As the enemy turned its fire power against the new threat from the sea,Phillips calmly donned a pair of white gloves so that his signals could plainly be seen by his remaining boats.Standing to his full height,he turned his back to the enemy and raised his arms above his head to halt the advance.At the same time he shouted,Go back! For God's sake go back! His warning came almost too wait.Scores of mortar shells landed among the remaining seven boats.Two were sunk immediately,but the other five boats turned,wounded but still afloat.Enemy machine gun fire cut down this gallant a few seconds after he stood up to warn his men to go back.
The Royal Marines who did manage to land were cut to pieces in the surf.Only a handful reached the shelter of a burnt out tank and under the command of Lt Smale R.M,they engaged the enemy with Bren guns in a brave but futile act of defiance as they awaited the end.One of the boats that had turned about after Phillips' warning returned once more to the scene of carnage to pick up the survivors.Under the command of Captain R.R Deveraux,R.M, they dragged the Royal Marines abroad before they fell to enemy sharp shooters.
Here is Tom Baker again in a 2009 interview:
Reviving this "old" thread (started in 2009) because the subject matter has just been re-drawn to my attention.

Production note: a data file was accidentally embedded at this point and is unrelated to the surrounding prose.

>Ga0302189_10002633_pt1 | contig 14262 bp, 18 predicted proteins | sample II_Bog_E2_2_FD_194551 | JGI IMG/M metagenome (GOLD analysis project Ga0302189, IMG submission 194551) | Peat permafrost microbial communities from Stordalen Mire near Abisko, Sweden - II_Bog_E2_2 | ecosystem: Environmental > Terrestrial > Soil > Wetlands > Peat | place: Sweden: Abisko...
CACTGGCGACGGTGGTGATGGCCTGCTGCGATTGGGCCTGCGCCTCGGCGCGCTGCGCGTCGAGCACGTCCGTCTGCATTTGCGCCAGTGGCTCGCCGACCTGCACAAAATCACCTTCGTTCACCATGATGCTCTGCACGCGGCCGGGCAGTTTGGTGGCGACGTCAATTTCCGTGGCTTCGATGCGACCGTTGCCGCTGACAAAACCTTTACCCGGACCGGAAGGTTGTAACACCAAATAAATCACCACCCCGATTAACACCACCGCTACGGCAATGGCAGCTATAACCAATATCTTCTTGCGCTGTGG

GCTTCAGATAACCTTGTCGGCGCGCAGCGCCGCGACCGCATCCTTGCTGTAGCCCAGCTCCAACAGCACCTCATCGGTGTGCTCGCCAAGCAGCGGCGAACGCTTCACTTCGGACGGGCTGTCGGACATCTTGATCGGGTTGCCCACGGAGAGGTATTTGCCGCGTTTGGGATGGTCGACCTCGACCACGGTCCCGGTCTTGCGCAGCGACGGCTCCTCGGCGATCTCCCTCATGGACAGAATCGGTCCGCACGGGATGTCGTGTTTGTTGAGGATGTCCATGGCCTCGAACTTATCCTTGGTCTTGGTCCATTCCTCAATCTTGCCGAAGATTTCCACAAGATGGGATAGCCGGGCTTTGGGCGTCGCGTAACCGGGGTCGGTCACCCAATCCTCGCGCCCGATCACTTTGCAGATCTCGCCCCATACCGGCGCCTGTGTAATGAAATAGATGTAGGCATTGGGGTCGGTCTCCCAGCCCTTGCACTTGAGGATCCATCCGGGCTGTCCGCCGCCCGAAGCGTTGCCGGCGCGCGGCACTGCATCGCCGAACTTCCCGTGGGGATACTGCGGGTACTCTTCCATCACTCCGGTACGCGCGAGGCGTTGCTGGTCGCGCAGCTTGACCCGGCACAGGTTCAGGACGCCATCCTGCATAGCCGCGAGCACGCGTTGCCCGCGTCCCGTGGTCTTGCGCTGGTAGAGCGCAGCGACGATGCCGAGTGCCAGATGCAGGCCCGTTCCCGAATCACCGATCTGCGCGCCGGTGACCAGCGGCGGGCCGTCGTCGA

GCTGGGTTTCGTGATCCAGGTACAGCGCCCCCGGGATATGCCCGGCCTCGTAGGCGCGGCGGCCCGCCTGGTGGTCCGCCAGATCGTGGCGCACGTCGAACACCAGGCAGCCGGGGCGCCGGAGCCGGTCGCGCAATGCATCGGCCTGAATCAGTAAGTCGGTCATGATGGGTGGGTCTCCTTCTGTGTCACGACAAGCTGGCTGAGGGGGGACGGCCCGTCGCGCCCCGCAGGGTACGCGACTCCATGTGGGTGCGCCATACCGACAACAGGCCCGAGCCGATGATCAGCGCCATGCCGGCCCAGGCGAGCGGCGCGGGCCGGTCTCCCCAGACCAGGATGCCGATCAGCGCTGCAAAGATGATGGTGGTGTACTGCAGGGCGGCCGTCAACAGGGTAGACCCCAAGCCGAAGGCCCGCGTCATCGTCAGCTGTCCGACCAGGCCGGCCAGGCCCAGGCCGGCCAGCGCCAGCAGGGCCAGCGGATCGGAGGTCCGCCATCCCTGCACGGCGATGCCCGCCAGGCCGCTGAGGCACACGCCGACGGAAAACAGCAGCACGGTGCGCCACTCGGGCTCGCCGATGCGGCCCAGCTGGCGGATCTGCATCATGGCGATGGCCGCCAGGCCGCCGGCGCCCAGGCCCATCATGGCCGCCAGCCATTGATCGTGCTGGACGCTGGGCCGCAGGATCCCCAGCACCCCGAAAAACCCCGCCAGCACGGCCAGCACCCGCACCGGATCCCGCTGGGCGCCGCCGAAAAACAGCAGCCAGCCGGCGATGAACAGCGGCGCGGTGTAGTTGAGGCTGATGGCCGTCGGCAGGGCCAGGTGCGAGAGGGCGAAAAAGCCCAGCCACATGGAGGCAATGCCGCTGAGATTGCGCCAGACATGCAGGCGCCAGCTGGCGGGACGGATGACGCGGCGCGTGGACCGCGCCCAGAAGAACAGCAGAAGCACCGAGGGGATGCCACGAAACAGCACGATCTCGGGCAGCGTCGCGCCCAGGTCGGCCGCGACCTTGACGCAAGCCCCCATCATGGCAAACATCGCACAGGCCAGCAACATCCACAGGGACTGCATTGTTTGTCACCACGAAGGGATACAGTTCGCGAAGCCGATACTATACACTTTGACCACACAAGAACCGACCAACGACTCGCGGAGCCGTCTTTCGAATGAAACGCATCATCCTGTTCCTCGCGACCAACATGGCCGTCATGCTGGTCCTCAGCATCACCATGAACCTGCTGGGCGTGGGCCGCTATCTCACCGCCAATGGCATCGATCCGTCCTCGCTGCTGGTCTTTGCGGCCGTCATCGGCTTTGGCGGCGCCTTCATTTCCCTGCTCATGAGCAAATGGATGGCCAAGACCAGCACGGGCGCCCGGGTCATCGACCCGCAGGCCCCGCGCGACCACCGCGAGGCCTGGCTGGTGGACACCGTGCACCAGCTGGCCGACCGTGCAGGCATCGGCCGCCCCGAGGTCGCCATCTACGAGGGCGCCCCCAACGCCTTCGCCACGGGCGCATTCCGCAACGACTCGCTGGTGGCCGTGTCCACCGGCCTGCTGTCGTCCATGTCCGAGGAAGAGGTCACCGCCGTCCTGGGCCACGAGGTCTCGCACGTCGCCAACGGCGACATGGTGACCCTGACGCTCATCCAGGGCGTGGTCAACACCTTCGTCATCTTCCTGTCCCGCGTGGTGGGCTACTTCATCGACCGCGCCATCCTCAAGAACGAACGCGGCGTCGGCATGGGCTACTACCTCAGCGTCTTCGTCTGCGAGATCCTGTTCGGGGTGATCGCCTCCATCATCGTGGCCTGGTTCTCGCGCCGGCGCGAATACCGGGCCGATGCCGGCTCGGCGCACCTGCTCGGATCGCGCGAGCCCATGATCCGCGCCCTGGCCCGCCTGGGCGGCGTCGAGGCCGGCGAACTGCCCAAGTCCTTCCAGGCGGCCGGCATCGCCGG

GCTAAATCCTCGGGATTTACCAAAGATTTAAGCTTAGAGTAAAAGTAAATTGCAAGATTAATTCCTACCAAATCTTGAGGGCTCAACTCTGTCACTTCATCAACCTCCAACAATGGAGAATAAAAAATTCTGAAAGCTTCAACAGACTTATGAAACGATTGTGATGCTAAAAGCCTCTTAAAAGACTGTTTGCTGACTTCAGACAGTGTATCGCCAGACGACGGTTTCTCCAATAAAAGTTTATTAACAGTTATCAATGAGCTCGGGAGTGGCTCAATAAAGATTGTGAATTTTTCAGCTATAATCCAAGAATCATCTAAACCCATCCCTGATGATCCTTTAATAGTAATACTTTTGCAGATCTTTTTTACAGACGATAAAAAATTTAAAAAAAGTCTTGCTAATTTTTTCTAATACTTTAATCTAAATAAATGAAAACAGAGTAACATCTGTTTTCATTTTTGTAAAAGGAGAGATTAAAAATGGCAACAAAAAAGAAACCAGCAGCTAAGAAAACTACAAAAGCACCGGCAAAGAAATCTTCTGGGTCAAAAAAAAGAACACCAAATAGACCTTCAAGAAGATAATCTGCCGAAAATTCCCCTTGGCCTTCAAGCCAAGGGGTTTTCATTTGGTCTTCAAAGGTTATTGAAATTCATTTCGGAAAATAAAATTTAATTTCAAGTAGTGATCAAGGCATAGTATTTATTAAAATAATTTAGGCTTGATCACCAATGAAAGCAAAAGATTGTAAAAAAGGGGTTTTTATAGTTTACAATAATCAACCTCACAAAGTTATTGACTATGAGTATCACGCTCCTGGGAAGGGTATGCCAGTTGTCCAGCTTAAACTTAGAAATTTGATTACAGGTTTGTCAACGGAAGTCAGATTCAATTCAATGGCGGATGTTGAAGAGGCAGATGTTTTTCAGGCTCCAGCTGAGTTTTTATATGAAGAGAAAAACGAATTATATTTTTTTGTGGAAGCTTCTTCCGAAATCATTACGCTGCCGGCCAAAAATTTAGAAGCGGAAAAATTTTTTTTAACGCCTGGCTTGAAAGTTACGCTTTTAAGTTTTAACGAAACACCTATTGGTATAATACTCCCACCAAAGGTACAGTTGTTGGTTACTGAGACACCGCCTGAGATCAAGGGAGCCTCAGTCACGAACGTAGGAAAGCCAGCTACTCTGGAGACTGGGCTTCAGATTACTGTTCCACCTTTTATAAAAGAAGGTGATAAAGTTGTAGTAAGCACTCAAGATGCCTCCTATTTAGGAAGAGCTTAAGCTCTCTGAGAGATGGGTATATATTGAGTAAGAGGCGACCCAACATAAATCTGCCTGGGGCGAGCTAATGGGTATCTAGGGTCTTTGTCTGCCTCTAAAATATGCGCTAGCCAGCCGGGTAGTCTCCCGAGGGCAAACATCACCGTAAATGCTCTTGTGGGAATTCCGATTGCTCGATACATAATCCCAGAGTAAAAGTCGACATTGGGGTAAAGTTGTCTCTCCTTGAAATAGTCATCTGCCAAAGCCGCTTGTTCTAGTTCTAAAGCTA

The simplest way of giving you the relevant links is to refer you to my "page of links":
Ron Goldstein remembers ww2
and ask you to scroll down to Ref No 31
I think this item from the BBC Witness audio series was made in 2015, but as part of their WW2 archive, it is available currently on the Iplayer:
BBC World Service - Witness, The Dieppe Raid
In the early hours of 19th August 1942, a convoy of Allied ships approached the port of Dieppe carrying more than 6,000 troops. The mainly Canadian force was supposed to carry out a hit and run raid that would help the Allies learn and plan for the real invasion of occupied France later in the war. But almost immediately things started to go wrong.
Ronald Miles, then aged 20, was a crew member on a landing craft.
First time that I have seen it and it is great.
77 years ago today.
Remembering the young Canadian men who gave their lives yesterday for our todays:
“This Was My Brother,” by Mona Gould
Ten years on this forum. I have visited the beaches on several occasions. Climbed the high ground on either side of the landing zone. Walked in silence at the Canadian Cemetery. Once with Canuck and a couple of times on my own.
Lest we forget....
Just finished reading Andrew Roberts book Emiment Churchillians. There is a chapter on Mountbatten in it. Tears him to shreds not least over the planning or lack of it for Dieppe.
Separate names with a comma.